A company called SpinLaunch has built a giant centrifugal slingshot called the “suborbital accelerator” to launch small objects into space. The accelerator can essentially save from using rocket fuel to launch cargo rockets, and it’s just successfully launched a test “throw” on 22 October.
Currently, the only method of launching stuff into space is the classic rocket blast off—which is still pretty cool. However, it’s been done like that since the beginning of space exploration, and just launching cargo into space might be a waste of rocket fuel if we now have a rocket fuel-less way to do the same thing.
Albeit, the thought of having cargo spin at an insane speed (up to 5,000 MPH, to be exact) before throwing it up to the sky is wild, which means that the suborbital accelerator is definitely not for launching astronauts or space tourists alike. The SpinLaunch accelerator stands 50.4 meters tall—taller than the 46-meter Statue of Liberty, and is at Spaceport America in New Mexico where it successfully sent a 3-meter projectile to tens of thousands of feet… and that was with the centrifuge running at about 20% of its power.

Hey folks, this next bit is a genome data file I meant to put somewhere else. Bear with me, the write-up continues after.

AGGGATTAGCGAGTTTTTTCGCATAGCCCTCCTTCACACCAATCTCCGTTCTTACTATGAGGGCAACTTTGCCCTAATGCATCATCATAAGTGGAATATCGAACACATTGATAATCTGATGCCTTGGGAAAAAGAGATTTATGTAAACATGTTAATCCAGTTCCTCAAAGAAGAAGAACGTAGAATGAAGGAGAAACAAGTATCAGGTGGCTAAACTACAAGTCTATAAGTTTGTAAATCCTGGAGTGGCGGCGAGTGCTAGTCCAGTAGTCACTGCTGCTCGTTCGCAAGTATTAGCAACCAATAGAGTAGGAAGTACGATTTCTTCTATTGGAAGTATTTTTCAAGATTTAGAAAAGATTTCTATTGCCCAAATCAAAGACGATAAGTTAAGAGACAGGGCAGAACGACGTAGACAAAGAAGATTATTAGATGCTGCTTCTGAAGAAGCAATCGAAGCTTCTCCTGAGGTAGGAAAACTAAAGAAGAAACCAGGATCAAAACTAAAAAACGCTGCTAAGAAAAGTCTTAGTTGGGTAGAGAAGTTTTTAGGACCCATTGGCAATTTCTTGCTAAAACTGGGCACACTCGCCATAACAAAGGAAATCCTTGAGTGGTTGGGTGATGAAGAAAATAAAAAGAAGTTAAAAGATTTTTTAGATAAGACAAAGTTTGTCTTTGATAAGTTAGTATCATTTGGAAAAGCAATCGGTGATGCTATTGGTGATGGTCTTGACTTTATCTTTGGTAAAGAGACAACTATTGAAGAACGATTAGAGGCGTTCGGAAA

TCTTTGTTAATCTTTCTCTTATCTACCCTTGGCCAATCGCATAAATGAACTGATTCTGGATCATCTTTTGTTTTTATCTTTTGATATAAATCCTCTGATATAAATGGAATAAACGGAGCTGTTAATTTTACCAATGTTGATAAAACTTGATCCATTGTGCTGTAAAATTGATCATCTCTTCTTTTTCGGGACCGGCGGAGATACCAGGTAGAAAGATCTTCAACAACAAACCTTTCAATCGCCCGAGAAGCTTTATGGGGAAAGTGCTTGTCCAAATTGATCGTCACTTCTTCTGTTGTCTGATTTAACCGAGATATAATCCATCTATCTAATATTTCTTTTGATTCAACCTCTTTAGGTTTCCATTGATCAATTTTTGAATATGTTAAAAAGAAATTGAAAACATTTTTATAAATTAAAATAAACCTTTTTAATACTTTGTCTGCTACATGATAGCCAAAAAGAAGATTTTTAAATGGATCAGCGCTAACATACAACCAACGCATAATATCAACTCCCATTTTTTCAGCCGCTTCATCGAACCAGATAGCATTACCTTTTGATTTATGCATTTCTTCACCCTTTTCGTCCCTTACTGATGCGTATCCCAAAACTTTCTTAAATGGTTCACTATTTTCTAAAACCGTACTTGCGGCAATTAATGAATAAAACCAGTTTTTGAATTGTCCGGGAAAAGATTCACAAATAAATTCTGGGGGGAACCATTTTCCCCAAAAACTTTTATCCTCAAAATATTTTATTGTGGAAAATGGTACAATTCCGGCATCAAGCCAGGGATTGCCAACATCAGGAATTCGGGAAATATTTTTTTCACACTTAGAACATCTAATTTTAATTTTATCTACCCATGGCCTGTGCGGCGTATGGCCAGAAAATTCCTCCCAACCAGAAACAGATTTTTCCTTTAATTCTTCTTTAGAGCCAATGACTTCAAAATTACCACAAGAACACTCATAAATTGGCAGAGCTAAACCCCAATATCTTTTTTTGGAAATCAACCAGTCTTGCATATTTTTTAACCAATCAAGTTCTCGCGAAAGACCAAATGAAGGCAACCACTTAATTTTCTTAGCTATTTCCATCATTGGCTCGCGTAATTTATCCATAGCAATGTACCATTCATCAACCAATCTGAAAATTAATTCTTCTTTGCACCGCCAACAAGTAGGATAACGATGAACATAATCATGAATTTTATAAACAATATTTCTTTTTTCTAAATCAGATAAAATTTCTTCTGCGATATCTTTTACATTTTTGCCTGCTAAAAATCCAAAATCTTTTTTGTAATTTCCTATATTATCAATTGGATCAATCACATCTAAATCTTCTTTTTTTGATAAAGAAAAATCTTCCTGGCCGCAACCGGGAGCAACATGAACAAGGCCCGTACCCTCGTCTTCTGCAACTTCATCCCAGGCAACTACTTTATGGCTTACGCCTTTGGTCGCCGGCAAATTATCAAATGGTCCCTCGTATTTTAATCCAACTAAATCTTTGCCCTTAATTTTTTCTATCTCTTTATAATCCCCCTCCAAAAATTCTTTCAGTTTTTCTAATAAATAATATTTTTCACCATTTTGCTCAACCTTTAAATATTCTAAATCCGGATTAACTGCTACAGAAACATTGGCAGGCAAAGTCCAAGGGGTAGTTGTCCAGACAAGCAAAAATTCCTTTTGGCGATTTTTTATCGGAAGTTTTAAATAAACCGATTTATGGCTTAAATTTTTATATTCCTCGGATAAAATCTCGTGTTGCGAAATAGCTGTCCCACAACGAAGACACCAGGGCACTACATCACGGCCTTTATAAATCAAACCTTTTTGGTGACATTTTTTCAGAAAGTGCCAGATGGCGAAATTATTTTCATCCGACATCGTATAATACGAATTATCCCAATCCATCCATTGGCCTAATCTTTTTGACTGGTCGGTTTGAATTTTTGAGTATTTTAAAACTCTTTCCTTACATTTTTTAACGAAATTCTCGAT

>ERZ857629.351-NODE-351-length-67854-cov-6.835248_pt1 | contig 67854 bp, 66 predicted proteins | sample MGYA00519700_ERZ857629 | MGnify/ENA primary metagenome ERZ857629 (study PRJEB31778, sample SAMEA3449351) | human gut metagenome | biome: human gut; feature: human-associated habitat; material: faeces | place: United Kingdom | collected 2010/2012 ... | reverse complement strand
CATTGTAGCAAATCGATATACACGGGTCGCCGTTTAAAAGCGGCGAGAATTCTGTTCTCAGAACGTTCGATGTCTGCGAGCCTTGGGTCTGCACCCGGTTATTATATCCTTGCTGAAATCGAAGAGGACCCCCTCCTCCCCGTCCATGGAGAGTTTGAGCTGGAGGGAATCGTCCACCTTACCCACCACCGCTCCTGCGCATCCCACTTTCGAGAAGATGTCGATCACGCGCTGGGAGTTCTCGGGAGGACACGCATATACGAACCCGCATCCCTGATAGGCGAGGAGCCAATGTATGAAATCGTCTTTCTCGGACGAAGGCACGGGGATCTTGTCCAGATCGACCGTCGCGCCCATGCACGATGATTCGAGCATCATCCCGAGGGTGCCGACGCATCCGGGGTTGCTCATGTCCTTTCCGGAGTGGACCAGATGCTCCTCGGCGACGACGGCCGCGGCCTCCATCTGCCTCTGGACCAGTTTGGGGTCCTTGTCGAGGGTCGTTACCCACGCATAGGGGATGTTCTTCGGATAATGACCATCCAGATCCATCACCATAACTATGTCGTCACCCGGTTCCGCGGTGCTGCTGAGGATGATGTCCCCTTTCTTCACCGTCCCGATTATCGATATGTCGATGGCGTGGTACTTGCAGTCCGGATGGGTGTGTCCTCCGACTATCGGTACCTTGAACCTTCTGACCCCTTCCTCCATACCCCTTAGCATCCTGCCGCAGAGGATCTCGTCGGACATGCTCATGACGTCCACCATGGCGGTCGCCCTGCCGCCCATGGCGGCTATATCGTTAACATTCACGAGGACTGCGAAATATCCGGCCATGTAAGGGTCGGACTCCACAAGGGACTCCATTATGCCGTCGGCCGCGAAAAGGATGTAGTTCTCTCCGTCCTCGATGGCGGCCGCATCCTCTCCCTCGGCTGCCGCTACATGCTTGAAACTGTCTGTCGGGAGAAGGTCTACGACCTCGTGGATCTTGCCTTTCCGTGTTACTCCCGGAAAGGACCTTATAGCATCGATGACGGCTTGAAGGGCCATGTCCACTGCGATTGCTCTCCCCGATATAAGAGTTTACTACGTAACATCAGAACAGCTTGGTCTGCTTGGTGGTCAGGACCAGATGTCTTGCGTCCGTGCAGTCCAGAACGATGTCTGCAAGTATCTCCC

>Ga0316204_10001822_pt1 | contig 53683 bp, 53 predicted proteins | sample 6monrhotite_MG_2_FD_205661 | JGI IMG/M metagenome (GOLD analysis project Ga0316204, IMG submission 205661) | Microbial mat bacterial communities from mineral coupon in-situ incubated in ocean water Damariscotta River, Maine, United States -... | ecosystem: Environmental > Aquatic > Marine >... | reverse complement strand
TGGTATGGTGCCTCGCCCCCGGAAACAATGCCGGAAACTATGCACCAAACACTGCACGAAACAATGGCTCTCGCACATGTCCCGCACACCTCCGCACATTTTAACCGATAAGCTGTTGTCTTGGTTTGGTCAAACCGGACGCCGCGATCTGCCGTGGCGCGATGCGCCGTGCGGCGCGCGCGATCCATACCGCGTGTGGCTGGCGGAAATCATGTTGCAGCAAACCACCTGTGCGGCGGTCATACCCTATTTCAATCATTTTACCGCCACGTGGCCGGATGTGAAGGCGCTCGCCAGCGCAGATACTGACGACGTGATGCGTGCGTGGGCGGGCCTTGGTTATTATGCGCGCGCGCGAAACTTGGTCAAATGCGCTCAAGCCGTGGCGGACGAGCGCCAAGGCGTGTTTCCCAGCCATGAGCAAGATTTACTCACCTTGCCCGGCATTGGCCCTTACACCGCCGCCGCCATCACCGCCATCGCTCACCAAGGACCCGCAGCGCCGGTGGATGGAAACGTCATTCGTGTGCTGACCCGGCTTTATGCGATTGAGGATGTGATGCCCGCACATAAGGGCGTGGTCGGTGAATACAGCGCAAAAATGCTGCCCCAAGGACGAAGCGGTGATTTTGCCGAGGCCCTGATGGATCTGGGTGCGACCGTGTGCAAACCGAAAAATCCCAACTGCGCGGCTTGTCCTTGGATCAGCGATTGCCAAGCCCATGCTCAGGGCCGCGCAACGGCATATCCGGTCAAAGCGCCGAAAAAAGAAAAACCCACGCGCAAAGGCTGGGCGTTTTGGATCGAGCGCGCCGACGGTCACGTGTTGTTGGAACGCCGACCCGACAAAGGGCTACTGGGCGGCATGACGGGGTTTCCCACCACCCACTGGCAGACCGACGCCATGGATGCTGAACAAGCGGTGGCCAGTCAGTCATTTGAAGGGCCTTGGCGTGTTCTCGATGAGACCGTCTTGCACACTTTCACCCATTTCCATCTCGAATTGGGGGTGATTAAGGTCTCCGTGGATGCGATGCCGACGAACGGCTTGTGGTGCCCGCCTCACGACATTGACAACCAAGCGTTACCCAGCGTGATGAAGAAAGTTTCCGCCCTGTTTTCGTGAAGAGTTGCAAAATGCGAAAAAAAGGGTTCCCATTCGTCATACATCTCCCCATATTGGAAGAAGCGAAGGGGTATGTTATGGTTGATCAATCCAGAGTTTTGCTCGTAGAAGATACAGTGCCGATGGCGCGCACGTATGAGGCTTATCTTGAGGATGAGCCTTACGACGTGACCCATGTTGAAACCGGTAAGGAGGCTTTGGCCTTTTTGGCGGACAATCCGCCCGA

The United States Department of Defense and Canada’s Department of National Defence had previously formed an alliance in the 1960s to develop something like a giant gun to launch objects to space for Project HARP. It’s similar to what SpinLaunch has now, but by the late 60s, both governments withdrew funding for the research project.
Eventually, SpinLaunch is also planning on building an “orbital accelerator“—which is a much larger space slingshot for objects like satellites weighing up to 200KG. This one would be placed in a more slanted position compared to the more upright suborbital slingshot, and the company hopes to offer its services as early as 2024.
We might see space tourism be more of a common thing in no time. But rocket fuel is expensive and there would be a foreseeable demand for cheaper alternatives for “shipping” cargo, and eventually—satellites.